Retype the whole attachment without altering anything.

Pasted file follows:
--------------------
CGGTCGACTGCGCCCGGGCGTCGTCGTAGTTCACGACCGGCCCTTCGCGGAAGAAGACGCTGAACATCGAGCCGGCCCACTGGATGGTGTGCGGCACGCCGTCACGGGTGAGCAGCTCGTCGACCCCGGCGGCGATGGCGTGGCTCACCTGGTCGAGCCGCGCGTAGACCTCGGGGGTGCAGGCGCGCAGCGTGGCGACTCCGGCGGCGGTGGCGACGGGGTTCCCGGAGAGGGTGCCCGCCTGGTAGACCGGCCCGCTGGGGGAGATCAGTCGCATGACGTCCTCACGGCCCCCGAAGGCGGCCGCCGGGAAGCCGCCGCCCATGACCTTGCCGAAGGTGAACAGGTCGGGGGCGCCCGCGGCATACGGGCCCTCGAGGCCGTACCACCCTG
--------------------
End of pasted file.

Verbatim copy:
CGGTCGACTGCGCCCGGGCGTCGTCGTAGTTCACGACCGGCCCTTCGCGGAAGAAGACGCTGAACATCGAGCCGGCCCACTGGATGGTGTGCGGCACGCCGTCACGGGTGAGCAGCTCGTCGACCCCGGCGGCGATGGCGTGGCTCACCTGGTCGAGCCGCGCGTAGACCTCGGGGGTGCAGGCGCGCAGCGTGGCGACTCCGGCGGCGGTGGCGACGGGGTTCCCGGAGAGGGTGCCCGCCTGGTAGACCGGCCCGCTGGGGGAGATCAGTCGCATGACGTCCTCACGGCCCCCGAAGGCGGCCGCCGGGAAGCCGCCGCCCATGACCTTGCCGAAGGTGAACAGGTCGGGGGCGCCCGCGGCATACGGGCCCTCGAGGCCGTACCACCCTG